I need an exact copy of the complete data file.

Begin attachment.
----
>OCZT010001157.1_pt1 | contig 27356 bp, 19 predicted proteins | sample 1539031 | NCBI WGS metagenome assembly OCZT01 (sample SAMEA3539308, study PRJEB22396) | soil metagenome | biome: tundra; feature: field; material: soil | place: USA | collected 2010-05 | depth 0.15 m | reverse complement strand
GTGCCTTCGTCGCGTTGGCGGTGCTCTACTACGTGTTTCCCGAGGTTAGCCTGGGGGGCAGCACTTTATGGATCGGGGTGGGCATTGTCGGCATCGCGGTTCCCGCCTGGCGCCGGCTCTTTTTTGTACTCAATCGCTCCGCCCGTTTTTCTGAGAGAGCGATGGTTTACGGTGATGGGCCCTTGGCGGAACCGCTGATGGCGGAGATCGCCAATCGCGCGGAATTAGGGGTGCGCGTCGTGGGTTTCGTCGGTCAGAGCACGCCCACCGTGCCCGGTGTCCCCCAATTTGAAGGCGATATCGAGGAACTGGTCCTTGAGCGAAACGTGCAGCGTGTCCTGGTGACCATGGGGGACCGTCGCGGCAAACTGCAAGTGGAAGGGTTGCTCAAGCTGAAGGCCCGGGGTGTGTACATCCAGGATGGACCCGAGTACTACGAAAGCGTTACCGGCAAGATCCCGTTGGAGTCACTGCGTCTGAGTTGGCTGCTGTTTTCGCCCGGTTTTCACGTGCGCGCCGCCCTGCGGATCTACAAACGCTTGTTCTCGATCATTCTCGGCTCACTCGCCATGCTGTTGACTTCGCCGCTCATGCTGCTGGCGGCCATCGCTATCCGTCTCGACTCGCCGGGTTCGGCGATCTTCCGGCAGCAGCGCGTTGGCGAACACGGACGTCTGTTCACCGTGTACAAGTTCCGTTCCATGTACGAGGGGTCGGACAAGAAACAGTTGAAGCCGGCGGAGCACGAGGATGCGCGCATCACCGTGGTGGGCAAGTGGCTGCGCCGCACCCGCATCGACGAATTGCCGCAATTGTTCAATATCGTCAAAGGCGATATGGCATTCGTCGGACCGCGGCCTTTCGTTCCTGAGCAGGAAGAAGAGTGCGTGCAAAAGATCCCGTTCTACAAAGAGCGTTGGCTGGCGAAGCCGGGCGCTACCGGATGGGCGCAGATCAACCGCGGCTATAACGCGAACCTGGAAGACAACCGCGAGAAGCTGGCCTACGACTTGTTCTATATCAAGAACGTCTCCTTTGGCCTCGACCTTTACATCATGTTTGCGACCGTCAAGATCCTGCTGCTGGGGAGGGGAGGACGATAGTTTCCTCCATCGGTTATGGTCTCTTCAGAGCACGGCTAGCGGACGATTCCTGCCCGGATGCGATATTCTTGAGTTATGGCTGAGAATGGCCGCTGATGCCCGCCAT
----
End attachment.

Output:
>OCZT010001157.1_pt1 | contig 27356 bp, 19 predicted proteins | sample 1539031 | NCBI WGS metagenome assembly OCZT01 (sample SAMEA3539308, study PRJEB22396) | soil metagenome | biome: tundra; feature: field; material: soil | place: USA | collected 2010-05 | depth 0.15 m | reverse complement strand
GTGCCTTCGTCGCGTTGGCGGTGCTCTACTACGTGTTTCCCGAGGTTAGCCTGGGGGGCAGCACTTTATGGATCGGGGTGGGCATTGTCGGCATCGCGGTTCCCGCCTGGCGCCGGCTCTTTTTTGTACTCAATCGCTCCGCCCGTTTTTCTGAGAGAGCGATGGTTTACGGTGATGGGCCCTTGGCGGAACCGCTGATGGCGGAGATCGCCAATCGCGCGGAATTAGGGGTGCGCGTCGTGGGTTTCGTCGGTCAGAGCACGCCCACCGTGCCCGGTGTCCCCCAATTTGAAGGCGATATCGAGGAACTGGTCCTTGAGCGAAACGTGCAGCGTGTCCTGGTGACCATGGGGGACCGTCGCGGCAAACTGCAAGTGGAAGGGTTGCTCAAGCTGAAGGCCCGGGGTGTGTACATCCAGGATGGACCCGAGTACTACGAAAGCGTTACCGGCAAGATCCCGTTGGAGTCACTGCGTCTGAGTTGGCTGCTGTTTTCGCCCGGTTTTCACGTGCGCGCCGCCCTGCGGATCTACAAACGCTTGTTCTCGATCATTCTCGGCTCACTCGCCATGCTGTTGACTTCGCCGCTCATGCTGCTGGCGGCCATCGCTATCCGTCTCGACTCGCCGGGTTCGGCGATCTTCCGGCAGCAGCGCGTTGGCGAACACGGACGTCTGTTCACCGTGTACAAGTTCCGTTCCATGTACGAGGGGTCGGACAAGAAACAGTTGAAGCCGGCGGAGCACGAGGATGCGCGCATCACCGTGGTGGGCAAGTGGCTGCGCCGCACCCGCATCGACGAATTGCCGCAATTGTTCAATATCGTCAAAGGCGATATGGCATTCGTCGGACCGCGGCCTTTCGTTCCTGAGCAGGAAGAAGAGTGCGTGCAAAAGATCCCGTTCTACAAAGAGCGTTGGCTGGCGAAGCCGGGCGCTACCGGATGGGCGCAGATCAACCGCGGCTATAACGCGAACCTGGAAGACAACCGCGAGAAGCTGGCCTACGACTTGTTCTATATCAAGAACGTCTCCTTTGGCCTCGACCTTTACATCATGTTTGCGACCGTCAAGATCCTGCTGCTGGGGAGGGGAGGACGATAGTTTCCTCCATCGGTTATGGTCTCTTCAGAGCACGGCTAGCGGACGATTCCTGCCCGGATGCGATATTCTTGAGTTATGGCTGAGAATGGCCGCTGATGCCCGCCAT